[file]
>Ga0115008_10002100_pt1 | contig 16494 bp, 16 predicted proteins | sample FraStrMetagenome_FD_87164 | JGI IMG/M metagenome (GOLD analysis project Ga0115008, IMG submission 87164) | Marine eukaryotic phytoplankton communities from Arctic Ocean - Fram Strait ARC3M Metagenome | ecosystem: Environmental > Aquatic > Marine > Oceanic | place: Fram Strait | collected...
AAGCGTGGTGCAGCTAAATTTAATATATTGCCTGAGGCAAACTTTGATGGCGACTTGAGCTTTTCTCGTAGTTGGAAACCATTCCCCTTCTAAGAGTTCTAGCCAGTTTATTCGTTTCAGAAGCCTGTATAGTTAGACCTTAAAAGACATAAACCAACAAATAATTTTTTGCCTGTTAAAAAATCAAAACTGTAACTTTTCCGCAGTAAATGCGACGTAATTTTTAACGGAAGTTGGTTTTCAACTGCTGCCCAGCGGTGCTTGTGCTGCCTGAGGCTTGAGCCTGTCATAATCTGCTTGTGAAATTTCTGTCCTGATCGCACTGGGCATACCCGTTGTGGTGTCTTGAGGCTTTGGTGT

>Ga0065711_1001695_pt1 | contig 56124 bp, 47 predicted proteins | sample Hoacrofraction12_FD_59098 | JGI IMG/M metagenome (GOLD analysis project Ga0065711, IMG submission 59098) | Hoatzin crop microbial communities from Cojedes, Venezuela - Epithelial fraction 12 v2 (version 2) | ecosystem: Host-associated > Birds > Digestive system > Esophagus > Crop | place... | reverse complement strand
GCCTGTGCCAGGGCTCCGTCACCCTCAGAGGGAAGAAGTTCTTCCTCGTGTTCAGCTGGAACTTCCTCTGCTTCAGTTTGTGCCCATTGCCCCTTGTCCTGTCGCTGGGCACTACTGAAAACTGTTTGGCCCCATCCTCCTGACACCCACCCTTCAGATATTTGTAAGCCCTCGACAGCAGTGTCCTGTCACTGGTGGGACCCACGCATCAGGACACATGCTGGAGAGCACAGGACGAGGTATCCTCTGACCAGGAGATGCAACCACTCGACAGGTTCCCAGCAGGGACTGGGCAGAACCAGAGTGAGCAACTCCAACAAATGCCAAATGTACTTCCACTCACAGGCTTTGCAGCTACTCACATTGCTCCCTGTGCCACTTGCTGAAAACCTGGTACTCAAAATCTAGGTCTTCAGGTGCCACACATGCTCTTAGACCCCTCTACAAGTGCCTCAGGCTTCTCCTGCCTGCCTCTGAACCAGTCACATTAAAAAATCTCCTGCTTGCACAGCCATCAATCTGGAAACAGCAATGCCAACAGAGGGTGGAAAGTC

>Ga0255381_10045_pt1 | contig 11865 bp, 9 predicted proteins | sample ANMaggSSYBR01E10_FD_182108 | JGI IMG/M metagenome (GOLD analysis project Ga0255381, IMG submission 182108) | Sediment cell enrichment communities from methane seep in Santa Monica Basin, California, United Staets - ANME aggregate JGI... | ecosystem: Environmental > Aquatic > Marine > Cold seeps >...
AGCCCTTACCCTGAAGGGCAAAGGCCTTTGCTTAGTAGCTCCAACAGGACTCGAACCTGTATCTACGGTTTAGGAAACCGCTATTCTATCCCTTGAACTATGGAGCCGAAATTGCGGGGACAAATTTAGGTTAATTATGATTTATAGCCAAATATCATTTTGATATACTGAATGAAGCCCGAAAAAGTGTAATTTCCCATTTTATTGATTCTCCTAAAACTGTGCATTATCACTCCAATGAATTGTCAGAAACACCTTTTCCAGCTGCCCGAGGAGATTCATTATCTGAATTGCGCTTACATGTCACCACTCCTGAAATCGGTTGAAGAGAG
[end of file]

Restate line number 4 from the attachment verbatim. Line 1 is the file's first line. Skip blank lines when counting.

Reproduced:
GCCTGTGCCAGGGCTCCGTCACCCTCAGAGGGAAGAAGTTCTTCCTCGTGTTCAGCTGGAACTTCCTCTGCTTCAGTTTGTGCCCATTGCCCCTTGTCCTGTCGCTGGGCACTACTGAAAACTGTTTGGCCCCATCCTCCTGACACCCACCCTTCAGATATTTGTAAGCCCTCGACAGCAGTGTCCTGTCACTGGTGGGACCCACGCATCAGGACACATGCTGGAGAGCACAGGACGAGGTATCCTCTGACCAGGAGATGCAACCACTCGACAGGTTCCCAGCAGGGACTGGGCAGAACCAGAGTGAGCAACTCCAACAAATGCCAAATGTACTTCCACTCACAGGCTTTGCAGCTACTCACATTGCTCCCTGTGCCACTTGCTGAAAACCTGGTACTCAAAATCTAGGTCTTCAGGTGCCACACATGCTCTTAGACCCCTCTACAAGTGCCTCAGGCTTCTCCTGCCTGCCTCTGAACCAGTCACATTAAAAAATCTCCTGCTTGCACAGCCATCAATCTGGAAACAGCAATGCCAACAGAGGGTGGAAAGTC